One of the first things to realize when it comes to car control and attending your first event is that things need to be linked together. You are not shooting down a straight, going through the braking area and then turning the corner. You need to imagine the entire course as a fluid trip and find the fast way from one element to the next. It is always easier to start out slow and learn to speed up then to develop habits that you need to “unlearn” later. This is not to say the Solo racing is not aggressive because it is, and once you “get it” meaning the flow of it you will ramp up the energy to combine fury with smooth.
A common mistake for beginners is to make the car extremely stiff right off the start. This places far more pressure on you as a novice because the car will react faster than you know how to. In this situation you will always be behind the car (slower) and take much longer to get it right. The softer set up will be slower than a properly driven set up car, but a poorly driven stiff car will always be slower than a well driven soft car. The tires will not have as much time to communicate with you before loosing traction when a car is stiff, and they will take a “set” faster making the available slip angle (steering angle or sliding angle of the tire) much smaller thus the window of grip will be reduced for you to “learn”.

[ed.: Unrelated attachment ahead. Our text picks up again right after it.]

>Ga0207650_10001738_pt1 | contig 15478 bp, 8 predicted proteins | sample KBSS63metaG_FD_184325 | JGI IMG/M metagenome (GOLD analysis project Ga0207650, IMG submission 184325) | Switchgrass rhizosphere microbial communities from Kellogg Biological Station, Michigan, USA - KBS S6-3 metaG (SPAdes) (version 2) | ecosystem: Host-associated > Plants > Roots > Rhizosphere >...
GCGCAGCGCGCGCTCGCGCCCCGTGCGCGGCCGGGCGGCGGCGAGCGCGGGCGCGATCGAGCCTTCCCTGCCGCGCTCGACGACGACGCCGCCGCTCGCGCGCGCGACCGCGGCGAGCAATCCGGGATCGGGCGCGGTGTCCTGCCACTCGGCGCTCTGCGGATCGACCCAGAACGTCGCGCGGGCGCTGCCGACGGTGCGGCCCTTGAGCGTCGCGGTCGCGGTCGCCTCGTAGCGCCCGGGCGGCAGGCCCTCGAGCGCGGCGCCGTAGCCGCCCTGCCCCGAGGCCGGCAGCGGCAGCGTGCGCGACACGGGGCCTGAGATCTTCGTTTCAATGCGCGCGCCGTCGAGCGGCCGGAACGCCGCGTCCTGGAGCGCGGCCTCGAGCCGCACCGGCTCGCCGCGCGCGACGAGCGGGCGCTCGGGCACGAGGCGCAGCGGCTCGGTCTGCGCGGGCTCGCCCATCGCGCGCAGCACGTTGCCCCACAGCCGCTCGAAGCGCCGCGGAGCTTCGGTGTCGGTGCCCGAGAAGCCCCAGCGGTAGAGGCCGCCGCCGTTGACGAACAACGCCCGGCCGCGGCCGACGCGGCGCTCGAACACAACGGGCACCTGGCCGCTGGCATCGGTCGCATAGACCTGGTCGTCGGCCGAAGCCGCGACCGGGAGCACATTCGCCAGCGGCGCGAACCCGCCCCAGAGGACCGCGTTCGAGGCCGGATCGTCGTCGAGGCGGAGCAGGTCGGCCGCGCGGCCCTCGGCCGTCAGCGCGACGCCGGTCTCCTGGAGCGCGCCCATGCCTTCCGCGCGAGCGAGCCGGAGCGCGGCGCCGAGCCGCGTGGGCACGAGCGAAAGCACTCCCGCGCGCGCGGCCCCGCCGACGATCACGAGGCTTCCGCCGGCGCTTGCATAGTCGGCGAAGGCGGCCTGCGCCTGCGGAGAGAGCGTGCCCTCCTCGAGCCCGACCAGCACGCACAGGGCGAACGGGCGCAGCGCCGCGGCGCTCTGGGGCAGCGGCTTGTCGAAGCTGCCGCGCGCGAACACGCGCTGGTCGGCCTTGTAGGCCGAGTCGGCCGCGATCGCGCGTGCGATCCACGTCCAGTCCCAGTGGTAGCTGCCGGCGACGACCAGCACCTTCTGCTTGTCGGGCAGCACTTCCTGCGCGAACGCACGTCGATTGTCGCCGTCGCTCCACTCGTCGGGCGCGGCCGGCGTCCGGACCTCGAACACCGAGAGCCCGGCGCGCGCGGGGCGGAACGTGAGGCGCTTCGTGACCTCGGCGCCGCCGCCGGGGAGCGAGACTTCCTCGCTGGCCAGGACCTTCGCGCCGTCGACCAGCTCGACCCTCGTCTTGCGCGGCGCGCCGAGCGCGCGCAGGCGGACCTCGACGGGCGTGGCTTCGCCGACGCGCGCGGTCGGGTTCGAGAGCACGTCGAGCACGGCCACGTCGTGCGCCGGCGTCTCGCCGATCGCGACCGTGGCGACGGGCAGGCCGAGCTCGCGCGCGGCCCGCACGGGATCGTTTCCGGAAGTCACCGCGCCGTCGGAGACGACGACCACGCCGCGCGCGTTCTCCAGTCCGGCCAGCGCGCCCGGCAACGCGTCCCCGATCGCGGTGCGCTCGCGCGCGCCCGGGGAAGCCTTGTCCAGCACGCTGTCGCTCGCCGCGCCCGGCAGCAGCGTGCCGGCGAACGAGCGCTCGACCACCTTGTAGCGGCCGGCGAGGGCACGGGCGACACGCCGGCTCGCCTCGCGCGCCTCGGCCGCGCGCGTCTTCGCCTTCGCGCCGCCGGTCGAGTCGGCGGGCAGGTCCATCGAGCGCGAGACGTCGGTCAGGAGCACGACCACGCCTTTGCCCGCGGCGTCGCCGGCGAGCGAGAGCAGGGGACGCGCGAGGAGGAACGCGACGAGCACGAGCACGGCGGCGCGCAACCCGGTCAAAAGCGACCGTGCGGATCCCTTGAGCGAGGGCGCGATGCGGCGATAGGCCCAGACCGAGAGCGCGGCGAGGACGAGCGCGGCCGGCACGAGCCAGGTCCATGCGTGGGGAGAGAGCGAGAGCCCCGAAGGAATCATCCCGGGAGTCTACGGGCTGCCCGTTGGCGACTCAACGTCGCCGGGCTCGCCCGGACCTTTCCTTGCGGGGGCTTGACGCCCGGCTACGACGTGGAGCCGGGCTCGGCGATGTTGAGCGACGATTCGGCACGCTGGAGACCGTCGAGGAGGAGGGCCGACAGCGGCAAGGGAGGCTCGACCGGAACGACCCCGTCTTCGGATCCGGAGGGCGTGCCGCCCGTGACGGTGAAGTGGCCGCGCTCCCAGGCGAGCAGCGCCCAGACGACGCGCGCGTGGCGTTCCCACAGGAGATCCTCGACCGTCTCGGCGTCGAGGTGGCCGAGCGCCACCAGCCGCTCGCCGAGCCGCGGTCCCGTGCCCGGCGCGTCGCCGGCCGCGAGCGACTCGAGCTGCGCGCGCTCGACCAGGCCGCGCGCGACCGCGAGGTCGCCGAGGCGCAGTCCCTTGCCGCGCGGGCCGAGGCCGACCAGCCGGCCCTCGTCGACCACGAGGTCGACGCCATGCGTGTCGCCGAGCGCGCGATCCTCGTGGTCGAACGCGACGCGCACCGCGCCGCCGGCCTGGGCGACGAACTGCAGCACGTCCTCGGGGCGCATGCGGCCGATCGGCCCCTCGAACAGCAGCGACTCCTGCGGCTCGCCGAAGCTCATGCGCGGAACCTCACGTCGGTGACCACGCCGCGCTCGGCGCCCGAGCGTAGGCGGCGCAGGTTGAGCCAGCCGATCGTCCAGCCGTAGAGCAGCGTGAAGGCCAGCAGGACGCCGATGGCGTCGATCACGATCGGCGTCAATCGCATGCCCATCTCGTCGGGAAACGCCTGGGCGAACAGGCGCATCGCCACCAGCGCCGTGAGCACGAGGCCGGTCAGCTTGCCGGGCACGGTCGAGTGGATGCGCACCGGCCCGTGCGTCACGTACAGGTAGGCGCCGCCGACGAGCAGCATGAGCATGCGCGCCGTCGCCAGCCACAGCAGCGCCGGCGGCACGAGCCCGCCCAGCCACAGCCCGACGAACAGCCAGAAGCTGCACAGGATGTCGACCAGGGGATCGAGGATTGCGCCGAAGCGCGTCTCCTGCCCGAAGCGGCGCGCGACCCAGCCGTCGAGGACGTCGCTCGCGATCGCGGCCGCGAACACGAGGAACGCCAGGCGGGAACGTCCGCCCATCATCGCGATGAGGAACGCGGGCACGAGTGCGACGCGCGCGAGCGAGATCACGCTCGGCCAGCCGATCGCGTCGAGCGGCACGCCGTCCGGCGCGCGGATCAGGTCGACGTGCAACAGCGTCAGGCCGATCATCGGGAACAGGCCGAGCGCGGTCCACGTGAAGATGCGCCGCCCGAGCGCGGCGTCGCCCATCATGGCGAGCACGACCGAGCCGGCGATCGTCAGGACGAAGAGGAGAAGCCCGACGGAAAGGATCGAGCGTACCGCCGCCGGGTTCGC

Check tires often so you can see how the changing temps affect the pressures. This will help you learn how to “tune” the cars handling without having to change parts right away. You will also be able to optimize overall grip of the existing suspension. If you notice something irregular with your vehicle, bring it to an auto repair shop immediately. If you are having problems with the brakes, then you may consider replacing those using an auto front disc brake conversion kit.
Don’t mistake the markings on the sidewalls (scuff marks onto the sidewall of the tire after a run) as always the need to add air. Ask yourself if you caused it or the tire did. Over steering when you have lost grip will cause this and the hardest thing to learn is that you are are causing it and not always the car. You need to get the feel for when you have lost grip and “stop” turning the wheel, this is the way you let the grip catch up. This is one of the absolute hardest things to learn about car control and when you master it you will be amazed what can be done with a car.